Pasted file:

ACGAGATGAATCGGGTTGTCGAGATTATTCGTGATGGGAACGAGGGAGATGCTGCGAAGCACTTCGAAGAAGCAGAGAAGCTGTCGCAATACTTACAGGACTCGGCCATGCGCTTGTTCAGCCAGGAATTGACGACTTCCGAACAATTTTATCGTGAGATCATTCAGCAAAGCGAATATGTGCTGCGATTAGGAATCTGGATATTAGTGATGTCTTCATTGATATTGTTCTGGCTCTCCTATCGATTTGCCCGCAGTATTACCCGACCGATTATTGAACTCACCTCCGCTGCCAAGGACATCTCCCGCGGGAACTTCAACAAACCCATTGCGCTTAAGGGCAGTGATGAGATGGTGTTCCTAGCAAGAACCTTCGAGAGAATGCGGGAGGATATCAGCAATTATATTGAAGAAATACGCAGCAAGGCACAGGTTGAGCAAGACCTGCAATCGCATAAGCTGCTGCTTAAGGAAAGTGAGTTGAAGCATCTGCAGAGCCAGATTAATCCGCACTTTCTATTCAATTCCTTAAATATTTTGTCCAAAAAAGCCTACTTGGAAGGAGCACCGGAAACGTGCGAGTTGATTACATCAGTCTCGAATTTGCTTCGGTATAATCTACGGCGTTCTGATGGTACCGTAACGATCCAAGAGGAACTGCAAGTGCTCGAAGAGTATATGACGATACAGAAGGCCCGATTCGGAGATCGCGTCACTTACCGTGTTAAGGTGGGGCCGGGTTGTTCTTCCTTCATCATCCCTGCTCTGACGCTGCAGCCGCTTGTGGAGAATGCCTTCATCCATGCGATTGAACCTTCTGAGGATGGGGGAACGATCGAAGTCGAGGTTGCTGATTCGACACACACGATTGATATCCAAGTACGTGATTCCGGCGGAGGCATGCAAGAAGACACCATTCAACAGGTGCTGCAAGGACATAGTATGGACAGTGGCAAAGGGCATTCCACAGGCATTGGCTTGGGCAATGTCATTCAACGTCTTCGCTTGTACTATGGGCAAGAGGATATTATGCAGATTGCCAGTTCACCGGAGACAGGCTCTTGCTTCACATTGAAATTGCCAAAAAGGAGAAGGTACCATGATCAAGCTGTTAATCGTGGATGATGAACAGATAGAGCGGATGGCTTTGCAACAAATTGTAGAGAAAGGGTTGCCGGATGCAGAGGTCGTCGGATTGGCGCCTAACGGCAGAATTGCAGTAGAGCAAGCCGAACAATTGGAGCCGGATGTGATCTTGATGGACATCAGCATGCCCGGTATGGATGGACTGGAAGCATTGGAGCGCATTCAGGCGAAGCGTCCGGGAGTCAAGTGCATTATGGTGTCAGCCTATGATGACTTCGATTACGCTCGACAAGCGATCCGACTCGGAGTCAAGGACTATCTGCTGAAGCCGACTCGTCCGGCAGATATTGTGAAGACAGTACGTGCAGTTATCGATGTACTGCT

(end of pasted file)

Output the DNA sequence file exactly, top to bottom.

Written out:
ACGAGATGAATCGGGTTGTCGAGATTATTCGTGATGGGAACGAGGGAGATGCTGCGAAGCACTTCGAAGAAGCAGAGAAGCTGTCGCAATACTTACAGGACTCGGCCATGCGCTTGTTCAGCCAGGAATTGACGACTTCCGAACAATTTTATCGTGAGATCATTCAGCAAAGCGAATATGTGCTGCGATTAGGAATCTGGATATTAGTGATGTCTTCATTGATATTGTTCTGGCTCTCCTATCGATTTGCCCGCAGTATTACCCGACCGATTATTGAACTCACCTCCGCTGCCAAGGACATCTCCCGCGGGAACTTCAACAAACCCATTGCGCTTAAGGGCAGTGATGAGATGGTGTTCCTAGCAAGAACCTTCGAGAGAATGCGGGAGGATATCAGCAATTATATTGAAGAAATACGCAGCAAGGCACAGGTTGAGCAAGACCTGCAATCGCATAAGCTGCTGCTTAAGGAAAGTGAGTTGAAGCATCTGCAGAGCCAGATTAATCCGCACTTTCTATTCAATTCCTTAAATATTTTGTCCAAAAAAGCCTACTTGGAAGGAGCACCGGAAACGTGCGAGTTGATTACATCAGTCTCGAATTTGCTTCGGTATAATCTACGGCGTTCTGATGGTACCGTAACGATCCAAGAGGAACTGCAAGTGCTCGAAGAGTATATGACGATACAGAAGGCCCGATTCGGAGATCGCGTCACTTACCGTGTTAAGGTGGGGCCGGGTTGTTCTTCCTTCATCATCCCTGCTCTGACGCTGCAGCCGCTTGTGGAGAATGCCTTCATCCATGCGATTGAACCTTCTGAGGATGGGGGAACGATCGAAGTCGAGGTTGCTGATTCGACACACACGATTGATATCCAAGTACGTGATTCCGGCGGAGGCATGCAAGAAGACACCATTCAACAGGTGCTGCAAGGACATAGTATGGACAGTGGCAAAGGGCATTCCACAGGCATTGGCTTGGGCAATGTCATTCAACGTCTTCGCTTGTACTATGGGCAAGAGGATATTATGCAGATTGCCAGTTCACCGGAGACAGGCTCTTGCTTCACATTGAAATTGCCAAAAAGGAGAAGGTACCATGATCAAGCTGTTAATCGTGGATGATGAACAGATAGAGCGGATGGCTTTGCAACAAATTGTAGAGAAAGGGTTGCCGGATGCAGAGGTCGTCGGATTGGCGCCTAACGGCAGAATTGCAGTAGAGCAAGCCGAACAATTGGAGCCGGATGTGATCTTGATGGACATCAGCATGCCCGGTATGGATGGACTGGAAGCATTGGAGCGCATTCAGGCGAAGCGTCCGGGAGTCAAGTGCATTATGGTGTCAGCCTATGATGACTTCGATTACGCTCGACAAGCGATCCGACTCGGAGTCAAGGACTATCTGCTGAAGCCGACTCGTCCGGCAGATATTGTGAAGACAGTACGTGCAGTTATCGATGTACTGCT